• The Amazon effect – Amazon Web Services introduced Simple Storage Service (S3) almost 10 years ago. Since then, the S3 API has become a de-facto standard for object storage access and is supported by all of the major object storage vendors. The S3 API introduced simplicity -- it can be accessed over HTTP using simple REST-based commands --  and interoperability. Code written to access S3 can easily be adapted to work with other solutions, making data much more portable than in the days of Centera.

  • Widespread protocol support – Object storage vendors have accepted that REST-based APIs aren’t for everyone. As a result, most support block- and file-based protocols, including data-specific access methods like Hadoop File System (HDFS). The use of traditional protocols, plus the ability to access the same data with each protocol type, means that object stores can offer more flexibility than ever before. This makes them more practical as active data stores rather than simply as archives.

  • Cost – Storing large volumes of data has never been more cost effective and the price of storage continues to drop. This is reflected in S3's price cuts.. When it became generally available  in March 2006, pricing for S3 was $0.15/GB/month. This has steadily declined to $0.03/GB/month over 10 years, with options for infrequently accessed data as low as $0.7¢/GB/month using AWS Glacier. The reduction in hard drive cost (with increasing capacity) means on-premises storage can be even more cost effective than AWS at the right scale. Storage at this price is simply unprecedented.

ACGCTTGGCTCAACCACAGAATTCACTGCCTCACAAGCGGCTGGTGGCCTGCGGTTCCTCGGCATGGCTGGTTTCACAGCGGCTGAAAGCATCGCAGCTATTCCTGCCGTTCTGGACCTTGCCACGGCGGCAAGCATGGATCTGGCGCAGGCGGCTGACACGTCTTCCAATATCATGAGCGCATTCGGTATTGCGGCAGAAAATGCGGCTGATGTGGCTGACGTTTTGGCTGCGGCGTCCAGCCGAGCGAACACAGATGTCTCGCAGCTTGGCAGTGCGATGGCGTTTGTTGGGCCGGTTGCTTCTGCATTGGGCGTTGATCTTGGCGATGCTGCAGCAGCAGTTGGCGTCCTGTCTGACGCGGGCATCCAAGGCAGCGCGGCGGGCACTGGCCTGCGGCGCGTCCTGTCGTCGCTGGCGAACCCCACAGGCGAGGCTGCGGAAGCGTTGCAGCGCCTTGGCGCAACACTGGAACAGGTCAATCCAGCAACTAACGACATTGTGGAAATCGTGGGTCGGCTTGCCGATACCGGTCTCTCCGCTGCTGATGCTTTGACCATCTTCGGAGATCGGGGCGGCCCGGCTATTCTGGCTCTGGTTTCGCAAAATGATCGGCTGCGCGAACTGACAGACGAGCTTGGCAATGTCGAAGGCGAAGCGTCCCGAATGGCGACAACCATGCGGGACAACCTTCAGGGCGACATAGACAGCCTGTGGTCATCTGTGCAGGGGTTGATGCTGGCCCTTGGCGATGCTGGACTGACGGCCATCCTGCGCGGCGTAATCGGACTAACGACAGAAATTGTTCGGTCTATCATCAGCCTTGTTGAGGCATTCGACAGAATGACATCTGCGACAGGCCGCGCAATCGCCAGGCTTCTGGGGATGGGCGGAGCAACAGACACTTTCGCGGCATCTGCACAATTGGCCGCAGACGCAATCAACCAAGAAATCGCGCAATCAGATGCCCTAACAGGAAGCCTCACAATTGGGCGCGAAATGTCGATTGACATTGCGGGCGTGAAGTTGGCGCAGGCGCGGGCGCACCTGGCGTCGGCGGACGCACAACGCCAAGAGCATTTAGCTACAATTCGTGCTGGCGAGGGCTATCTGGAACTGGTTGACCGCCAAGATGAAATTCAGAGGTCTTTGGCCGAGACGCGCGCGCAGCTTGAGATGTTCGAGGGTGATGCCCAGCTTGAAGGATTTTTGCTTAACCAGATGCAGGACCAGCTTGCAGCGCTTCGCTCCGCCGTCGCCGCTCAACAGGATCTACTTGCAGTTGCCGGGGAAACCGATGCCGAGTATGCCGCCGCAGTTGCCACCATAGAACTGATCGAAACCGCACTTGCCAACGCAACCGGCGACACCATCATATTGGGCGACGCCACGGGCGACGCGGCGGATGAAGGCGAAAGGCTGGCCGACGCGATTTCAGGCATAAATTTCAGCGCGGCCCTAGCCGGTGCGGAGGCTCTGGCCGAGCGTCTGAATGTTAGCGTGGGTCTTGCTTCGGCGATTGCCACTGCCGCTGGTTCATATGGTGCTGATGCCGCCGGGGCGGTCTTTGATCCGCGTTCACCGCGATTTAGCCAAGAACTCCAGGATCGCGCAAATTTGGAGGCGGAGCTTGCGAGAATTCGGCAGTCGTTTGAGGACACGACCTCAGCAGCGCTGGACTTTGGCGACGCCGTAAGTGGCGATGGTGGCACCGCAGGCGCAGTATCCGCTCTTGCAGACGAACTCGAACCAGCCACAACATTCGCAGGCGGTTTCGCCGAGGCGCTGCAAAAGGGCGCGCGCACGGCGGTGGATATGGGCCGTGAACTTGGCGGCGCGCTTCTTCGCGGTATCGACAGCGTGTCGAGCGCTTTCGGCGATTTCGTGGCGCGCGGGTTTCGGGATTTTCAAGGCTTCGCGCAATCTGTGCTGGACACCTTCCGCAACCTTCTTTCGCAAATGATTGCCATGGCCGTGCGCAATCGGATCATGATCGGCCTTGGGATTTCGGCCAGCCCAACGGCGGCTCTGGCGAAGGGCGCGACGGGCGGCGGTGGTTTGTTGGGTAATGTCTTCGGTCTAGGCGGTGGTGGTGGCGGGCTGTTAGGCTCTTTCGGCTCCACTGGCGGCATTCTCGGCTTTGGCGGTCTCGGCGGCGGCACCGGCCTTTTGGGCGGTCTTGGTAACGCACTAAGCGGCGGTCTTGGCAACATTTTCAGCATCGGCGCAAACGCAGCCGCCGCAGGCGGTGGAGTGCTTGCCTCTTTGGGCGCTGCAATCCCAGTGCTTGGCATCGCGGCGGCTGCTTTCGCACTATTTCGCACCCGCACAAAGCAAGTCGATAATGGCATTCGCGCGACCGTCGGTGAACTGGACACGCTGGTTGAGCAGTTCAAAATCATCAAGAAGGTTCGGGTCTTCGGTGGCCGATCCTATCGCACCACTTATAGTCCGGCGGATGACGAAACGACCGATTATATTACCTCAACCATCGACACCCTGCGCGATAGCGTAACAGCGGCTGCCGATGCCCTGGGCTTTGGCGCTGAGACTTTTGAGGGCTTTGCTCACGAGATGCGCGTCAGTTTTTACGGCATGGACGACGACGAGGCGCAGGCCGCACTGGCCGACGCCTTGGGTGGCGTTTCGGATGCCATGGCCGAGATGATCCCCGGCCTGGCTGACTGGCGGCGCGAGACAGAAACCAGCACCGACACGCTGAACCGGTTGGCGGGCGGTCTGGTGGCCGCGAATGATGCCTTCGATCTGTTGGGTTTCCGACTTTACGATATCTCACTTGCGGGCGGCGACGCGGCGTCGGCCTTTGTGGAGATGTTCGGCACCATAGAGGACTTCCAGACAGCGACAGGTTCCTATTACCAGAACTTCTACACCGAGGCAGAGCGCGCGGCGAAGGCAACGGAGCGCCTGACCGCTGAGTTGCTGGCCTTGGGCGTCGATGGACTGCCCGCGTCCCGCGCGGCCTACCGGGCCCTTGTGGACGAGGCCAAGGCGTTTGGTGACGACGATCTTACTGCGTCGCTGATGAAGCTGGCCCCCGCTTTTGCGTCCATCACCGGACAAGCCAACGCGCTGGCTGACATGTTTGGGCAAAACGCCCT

The future

Object storage is already embedded into many applications without it being overtly exposed to the end user. Services like Dropbox provide file-sharing and use S3 to store their data. Both Exablox and Coho Data use object as the basis for their storage appliances, but expose file and block protocols respectively. At the drive level, Seagate produced Kinetic, a hard-disk drive that stores data in object form rather than referencing it by logical block address.

In many ways, object storage is becoming increasingly important in IT. Cleversafe, a market leader, has been acquired by IBM, and Scality recently received a significant investment from Hewlett Packard Enterprise. Both of these moves highlight how object stores are becoming pervasive for enterprise customers.

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Learn more about the changing storage landscape in the Storage Track at Interop Las Vegas this spring. Don't miss out! Register now for Interop, May 2-6, and receive $200 off.

About the Author(s)

Chris M Evans

Chris M Evans has worked in the IT industry for over 27 years. After receiving a BSc (Hons) in computational science and mathematics from the University of Leeds, his early IT career started in mainframe and followed both systems programming and storage paths. During the dot.com boom, he also co-founded and successfully floated a company selling music and digital downloads. For most of the last 20 years, Chris has worked as an independent consultant, focusing on open systems storage and more recently, virtualization and cloud. He has worked in industry verticals including financials, transport, utilities and retail, designing, deploying and managing storage infrastructures from all the major vendors. In addition to his consultancy work, Chris writes a widely read and respected blog at blog.architecting.it and produces articles for online publications. He has also featured in numerous podcasts as a guest and content provider.